It’s not easy being a buyer in the real estate market these days. Almost everywhere in North America the supply of homes available to buy is very low, and the demand for them is very high. The result? Most properties attract lots of interested buyers who end up in a bidding war. Of course, a property can only be sold to one family at time, so bidding wars result in one happy seller, one happy (and relieved) buyer and a bunch of unhappy would-be buyers.
Understandably after a few rounds of losing out on properties frustrated buyers look for ways to improve their chances of success. Sometimes they think they can improve their odds by working directly with the listing agent. Here’s why that’s not a great idea…
When a real estate agent lists a home, they sign a contract with the seller to represent the seller’s interests. This is a serious responsibility – a fiduciary duty. What does this mean? It means that the listing agent must do their utmost to get the best outcome for the Seller – the highest price, the seller’s preferred closing date and all the terms and conditions favorable to the Seller. In fact, the agent must literally do everything the seller wants (without breaking the law) to get the seller what they want.
So, can the listing agent also represent the buyer’s interests? Yes, in most places that’s allowed. But what does it mean? It means that the seller has to agree to a lower level of representation, effectively that the seller’s interests won’t be the responsibility of the listing agent anymore. At least that’s the theory, but it is it reasonable to think that will happen? The listing agent has developed a relationship with the seller – they’ve worked together to bring the house to the market, agreed on marketing, the seller has shared their reason for moving and personal situation. Isn’t it likely the agent will feel that their true obligation is to the seller?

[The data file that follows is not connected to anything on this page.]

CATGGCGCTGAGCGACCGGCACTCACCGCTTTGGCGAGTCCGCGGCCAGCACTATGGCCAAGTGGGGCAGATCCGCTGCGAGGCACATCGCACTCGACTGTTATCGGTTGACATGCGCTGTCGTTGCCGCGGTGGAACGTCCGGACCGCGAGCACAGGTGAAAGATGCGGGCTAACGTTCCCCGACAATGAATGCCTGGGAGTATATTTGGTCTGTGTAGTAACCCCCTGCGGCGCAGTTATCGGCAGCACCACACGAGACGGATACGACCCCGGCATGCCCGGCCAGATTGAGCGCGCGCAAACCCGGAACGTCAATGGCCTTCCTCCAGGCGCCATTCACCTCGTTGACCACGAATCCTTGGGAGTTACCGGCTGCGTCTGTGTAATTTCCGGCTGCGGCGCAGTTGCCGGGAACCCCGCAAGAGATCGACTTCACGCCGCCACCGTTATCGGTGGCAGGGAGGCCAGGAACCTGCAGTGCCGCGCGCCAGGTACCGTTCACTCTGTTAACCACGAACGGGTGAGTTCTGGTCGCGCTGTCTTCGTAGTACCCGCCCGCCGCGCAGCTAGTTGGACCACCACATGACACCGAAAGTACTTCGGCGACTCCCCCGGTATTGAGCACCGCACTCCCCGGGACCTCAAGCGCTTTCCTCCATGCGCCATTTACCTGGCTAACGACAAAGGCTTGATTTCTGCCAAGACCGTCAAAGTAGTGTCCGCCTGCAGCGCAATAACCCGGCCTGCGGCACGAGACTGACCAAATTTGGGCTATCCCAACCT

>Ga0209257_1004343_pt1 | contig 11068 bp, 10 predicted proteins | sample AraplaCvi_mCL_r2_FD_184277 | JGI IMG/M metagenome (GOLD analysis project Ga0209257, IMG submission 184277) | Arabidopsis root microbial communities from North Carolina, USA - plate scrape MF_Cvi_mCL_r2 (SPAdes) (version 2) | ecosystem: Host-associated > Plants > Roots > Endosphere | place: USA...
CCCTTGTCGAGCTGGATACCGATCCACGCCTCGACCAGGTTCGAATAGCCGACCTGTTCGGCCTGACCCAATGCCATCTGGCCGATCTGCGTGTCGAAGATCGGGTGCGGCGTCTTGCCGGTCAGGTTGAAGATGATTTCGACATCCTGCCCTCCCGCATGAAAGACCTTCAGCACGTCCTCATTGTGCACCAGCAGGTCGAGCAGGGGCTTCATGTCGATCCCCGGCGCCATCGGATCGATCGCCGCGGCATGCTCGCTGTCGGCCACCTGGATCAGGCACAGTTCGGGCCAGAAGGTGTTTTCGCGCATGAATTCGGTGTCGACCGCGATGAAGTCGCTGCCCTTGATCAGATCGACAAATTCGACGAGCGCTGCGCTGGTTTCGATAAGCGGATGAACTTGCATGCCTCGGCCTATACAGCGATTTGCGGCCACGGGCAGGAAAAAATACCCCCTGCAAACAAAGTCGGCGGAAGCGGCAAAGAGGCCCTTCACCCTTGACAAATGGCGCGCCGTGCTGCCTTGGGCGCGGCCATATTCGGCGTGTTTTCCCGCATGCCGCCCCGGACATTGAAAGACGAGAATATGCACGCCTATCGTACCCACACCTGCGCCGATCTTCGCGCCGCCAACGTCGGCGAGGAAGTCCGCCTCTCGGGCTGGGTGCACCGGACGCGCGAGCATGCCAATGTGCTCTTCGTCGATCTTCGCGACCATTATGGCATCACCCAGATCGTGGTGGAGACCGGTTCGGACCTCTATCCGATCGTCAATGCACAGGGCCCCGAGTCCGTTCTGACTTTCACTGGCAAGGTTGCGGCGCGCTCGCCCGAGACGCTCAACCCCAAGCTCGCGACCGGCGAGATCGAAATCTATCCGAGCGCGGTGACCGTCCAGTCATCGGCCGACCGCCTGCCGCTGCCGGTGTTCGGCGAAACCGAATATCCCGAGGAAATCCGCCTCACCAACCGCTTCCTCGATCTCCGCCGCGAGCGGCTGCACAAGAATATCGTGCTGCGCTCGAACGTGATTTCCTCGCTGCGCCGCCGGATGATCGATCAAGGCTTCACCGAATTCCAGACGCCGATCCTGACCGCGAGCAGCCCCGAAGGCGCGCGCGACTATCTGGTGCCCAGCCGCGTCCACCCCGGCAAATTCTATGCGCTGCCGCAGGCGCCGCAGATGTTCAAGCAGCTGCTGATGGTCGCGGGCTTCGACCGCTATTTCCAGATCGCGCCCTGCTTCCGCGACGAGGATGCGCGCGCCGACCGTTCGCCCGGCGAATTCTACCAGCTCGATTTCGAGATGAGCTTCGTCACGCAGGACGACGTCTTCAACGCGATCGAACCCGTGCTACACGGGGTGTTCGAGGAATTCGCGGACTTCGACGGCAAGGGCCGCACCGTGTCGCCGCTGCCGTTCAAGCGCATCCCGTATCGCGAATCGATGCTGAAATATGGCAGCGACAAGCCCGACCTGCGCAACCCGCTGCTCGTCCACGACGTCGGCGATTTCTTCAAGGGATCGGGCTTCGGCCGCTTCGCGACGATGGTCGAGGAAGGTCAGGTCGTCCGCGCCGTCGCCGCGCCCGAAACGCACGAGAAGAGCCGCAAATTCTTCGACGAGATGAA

And who represents the buyer in this situation? Who works to make sure that the buyer gets the house for the lowest price possible given market conditions and with terms and conditions that favor the buyer? Well, no one. Literally, and by law, no one is putting the buyer’s interests first when the listing agent is representing both parties.
What about money? Sometimes buyers think working directly with the listing agent can save them money. After all, if the agent doesn’t have to split the commission with another brokerage doesn’t that mean they might reduce the total commission? That’s possible, but not guaranteed.
The best answer for a buyer is to find an agent who will really work for them – actively and creatively putting the buyer’s interest first. Someone who will actively look for properties that might not even be on the market, someone who will reach out to their fellow agents to find out about properties about to be listed, someone who will give them objective advice about each property that interests them, someone who can tell them when bidding war fatigue might tempt them into overpaying, someone who they can trust to tell them when to offer a little more and when to walk away. A buyer can’t get any of these things by going directly to one listing agent after another.
What about money? Is it possible to get all this – active, dedicated representation – and cash back too? The answer is yes! With home prices skyrocketing many agents have looked at their rising commission dollars and realized they can afford to share with their buyer clients.
If you’re a buyer get someone in your corner. Choose your own representative who has the right mix of experience, local knowledge, transparent fees and services and who will work in your long-term interest. Get the right agent. Get the home you want.
For Original Article Visit: Nobul Real Estate